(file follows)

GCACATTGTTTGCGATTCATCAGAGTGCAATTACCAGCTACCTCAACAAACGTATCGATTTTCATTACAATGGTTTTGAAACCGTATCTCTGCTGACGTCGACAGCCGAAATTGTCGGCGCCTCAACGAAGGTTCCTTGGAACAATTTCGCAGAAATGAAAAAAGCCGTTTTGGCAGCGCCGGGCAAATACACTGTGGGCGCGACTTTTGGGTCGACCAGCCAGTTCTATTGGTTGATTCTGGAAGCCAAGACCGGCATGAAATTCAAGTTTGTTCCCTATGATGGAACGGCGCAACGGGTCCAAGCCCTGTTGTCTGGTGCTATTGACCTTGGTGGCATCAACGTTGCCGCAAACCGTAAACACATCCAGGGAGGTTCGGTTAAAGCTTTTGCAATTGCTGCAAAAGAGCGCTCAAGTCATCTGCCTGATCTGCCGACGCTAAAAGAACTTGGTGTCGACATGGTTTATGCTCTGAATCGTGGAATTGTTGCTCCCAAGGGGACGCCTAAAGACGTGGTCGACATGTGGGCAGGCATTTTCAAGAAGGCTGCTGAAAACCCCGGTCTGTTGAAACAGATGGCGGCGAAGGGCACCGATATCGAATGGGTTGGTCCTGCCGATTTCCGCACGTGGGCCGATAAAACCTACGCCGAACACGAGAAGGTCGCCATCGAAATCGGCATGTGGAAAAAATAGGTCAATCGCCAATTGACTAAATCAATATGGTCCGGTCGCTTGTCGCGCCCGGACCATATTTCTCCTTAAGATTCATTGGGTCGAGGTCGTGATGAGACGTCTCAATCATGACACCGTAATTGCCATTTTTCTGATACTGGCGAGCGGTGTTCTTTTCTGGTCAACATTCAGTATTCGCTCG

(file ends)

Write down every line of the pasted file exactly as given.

GCACATTGTTTGCGATTCATCAGAGTGCAATTACCAGCTACCTCAACAAACGTATCGATTTTCATTACAATGGTTTTGAAACCGTATCTCTGCTGACGTCGACAGCCGAAATTGTCGGCGCCTCAACGAAGGTTCCTTGGAACAATTTCGCAGAAATGAAAAAAGCCGTTTTGGCAGCGCCGGGCAAATACACTGTGGGCGCGACTTTTGGGTCGACCAGCCAGTTCTATTGGTTGATTCTGGAAGCCAAGACCGGCATGAAATTCAAGTTTGTTCCCTATGATGGAACGGCGCAACGGGTCCAAGCCCTGTTGTCTGGTGCTATTGACCTTGGTGGCATCAACGTTGCCGCAAACCGTAAACACATCCAGGGAGGTTCGGTTAAAGCTTTTGCAATTGCTGCAAAAGAGCGCTCAAGTCATCTGCCTGATCTGCCGACGCTAAAAGAACTTGGTGTCGACATGGTTTATGCTCTGAATCGTGGAATTGTTGCTCCCAAGGGGACGCCTAAAGACGTGGTCGACATGTGGGCAGGCATTTTCAAGAAGGCTGCTGAAAACCCCGGTCTGTTGAAACAGATGGCGGCGAAGGGCACCGATATCGAATGGGTTGGTCCTGCCGATTTCCGCACGTGGGCCGATAAAACCTACGCCGAACACGAGAAGGTCGCCATCGAAATCGGCATGTGGAAAAAATAGGTCAATCGCCAATTGACTAAATCAATATGGTCCGGTCGCTTGTCGCGCCCGGACCATATTTCTCCTTAAGATTCATTGGGTCGAGGTCGTGATGAGACGTCTCAATCATGACACCGTAATTGCCATTTTTCTGATACTGGCGAGCGGTGTTCTTTTCTGGTCAACATTCAGTATTCGCTCG